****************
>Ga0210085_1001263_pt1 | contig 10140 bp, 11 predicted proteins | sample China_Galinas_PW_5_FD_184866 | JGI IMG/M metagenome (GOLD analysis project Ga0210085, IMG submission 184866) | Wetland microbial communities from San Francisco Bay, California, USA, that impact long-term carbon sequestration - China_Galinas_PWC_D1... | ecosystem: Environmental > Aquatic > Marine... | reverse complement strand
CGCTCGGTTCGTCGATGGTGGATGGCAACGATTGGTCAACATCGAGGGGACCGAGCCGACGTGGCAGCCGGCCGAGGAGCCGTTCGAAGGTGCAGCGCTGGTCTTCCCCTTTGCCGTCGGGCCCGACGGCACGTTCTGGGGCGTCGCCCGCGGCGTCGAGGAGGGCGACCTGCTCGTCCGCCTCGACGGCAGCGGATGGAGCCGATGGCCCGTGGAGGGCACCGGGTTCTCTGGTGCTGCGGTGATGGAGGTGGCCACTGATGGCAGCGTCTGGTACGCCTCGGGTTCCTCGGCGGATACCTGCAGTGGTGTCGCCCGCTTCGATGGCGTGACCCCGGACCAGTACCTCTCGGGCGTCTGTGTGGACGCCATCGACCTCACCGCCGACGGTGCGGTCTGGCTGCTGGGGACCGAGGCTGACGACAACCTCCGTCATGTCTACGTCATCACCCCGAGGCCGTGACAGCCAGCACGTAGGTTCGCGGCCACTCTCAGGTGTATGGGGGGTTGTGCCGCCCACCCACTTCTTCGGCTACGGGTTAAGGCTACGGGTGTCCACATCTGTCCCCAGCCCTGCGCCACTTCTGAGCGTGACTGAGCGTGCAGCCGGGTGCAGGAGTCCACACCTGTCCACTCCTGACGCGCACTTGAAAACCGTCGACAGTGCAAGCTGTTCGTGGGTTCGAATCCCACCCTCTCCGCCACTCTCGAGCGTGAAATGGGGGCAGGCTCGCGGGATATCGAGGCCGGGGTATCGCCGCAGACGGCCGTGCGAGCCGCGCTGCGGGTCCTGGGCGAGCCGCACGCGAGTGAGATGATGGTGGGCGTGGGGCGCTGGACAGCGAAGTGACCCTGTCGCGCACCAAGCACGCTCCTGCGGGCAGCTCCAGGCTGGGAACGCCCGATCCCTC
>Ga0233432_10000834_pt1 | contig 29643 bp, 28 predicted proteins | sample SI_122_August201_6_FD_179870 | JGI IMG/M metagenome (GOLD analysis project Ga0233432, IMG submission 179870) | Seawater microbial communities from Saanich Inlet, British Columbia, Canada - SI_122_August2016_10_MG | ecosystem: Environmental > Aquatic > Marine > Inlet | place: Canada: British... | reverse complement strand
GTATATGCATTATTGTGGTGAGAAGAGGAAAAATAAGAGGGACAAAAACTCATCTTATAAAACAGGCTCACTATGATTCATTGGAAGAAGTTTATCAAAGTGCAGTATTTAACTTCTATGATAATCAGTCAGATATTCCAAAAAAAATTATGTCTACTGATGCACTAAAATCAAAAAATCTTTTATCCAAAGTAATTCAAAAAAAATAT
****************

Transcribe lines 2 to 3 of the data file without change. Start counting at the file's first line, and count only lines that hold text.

CGCTCGGTTCGTCGATGGTGGATGGCAACGATTGGTCAACATCGAGGGGACCGAGCCGACGTGGCAGCCGGCCGAGGAGCCGTTCGAAGGTGCAGCGCTGGTCTTCCCCTTTGCCGTCGGGCCCGACGGCACGTTCTGGGGCGTCGCCCGCGGCGTCGAGGAGGGCGACCTGCTCGTCCGCCTCGACGGCAGCGGATGGAGCCGATGGCCCGTGGAGGGCACCGGGTTCTCTGGTGCTGCGGTGATGGAGGTGGCCACTGATGGCAGCGTCTGGTACGCCTCGGGTTCCTCGGCGGATACCTGCAGTGGTGTCGCCCGCTTCGATGGCGTGACCCCGGACCAGTACCTCTCGGGCGTCTGTGTGGACGCCATCGACCTCACCGCCGACGGTGCGGTCTGGCTGCTGGGGACCGAGGCTGACGACAACCTCCGTCATGTCTACGTCATCACCCCGAGGCCGTGACAGCCAGCACGTAGGTTCGCGGCCACTCTCAGGTGTATGGGGGGTTGTGCCGCCCACCCACTTCTTCGGCTACGGGTTAAGGCTACGGGTGTCCACATCTGTCCCCAGCCCTGCGCCACTTCTGAGCGTGACTGAGCGTGCAGCCGGGTGCAGGAGTCCACACCTGTCCACTCCTGACGCGCACTTGAAAACCGTCGACAGTGCAAGCTGTTCGTGGGTTCGAATCCCACCCTCTCCGCCACTCTCGAGCGTGAAATGGGGGCAGGCTCGCGGGATATCGAGGCCGGGGTATCGCCGCAGACGGCCGTGCGAGCCGCGCTGCGGGTCCTGGGCGAGCCGCACGCGAGTGAGATGATGGTGGGCGTGGGGCGCTGGACAGCGAAGTGACCCTGTCGCGCACCAAGCACGCTCCTGCGGGCAGCTCCAGGCTGGGAACGCCCGATCCCTC
>Ga0233432_10000834_pt1 | contig 29643 bp, 28 predicted proteins | sample SI_122_August201_6_FD_179870 | JGI IMG/M metagenome (GOLD analysis project Ga0233432, IMG submission 179870) | Seawater microbial communities from Saanich Inlet, British Columbia, Canada - SI_122_August2016_10_MG | ecosystem: Environmental > Aquatic > Marine > Inlet | place: Canada: British... | reverse complement strand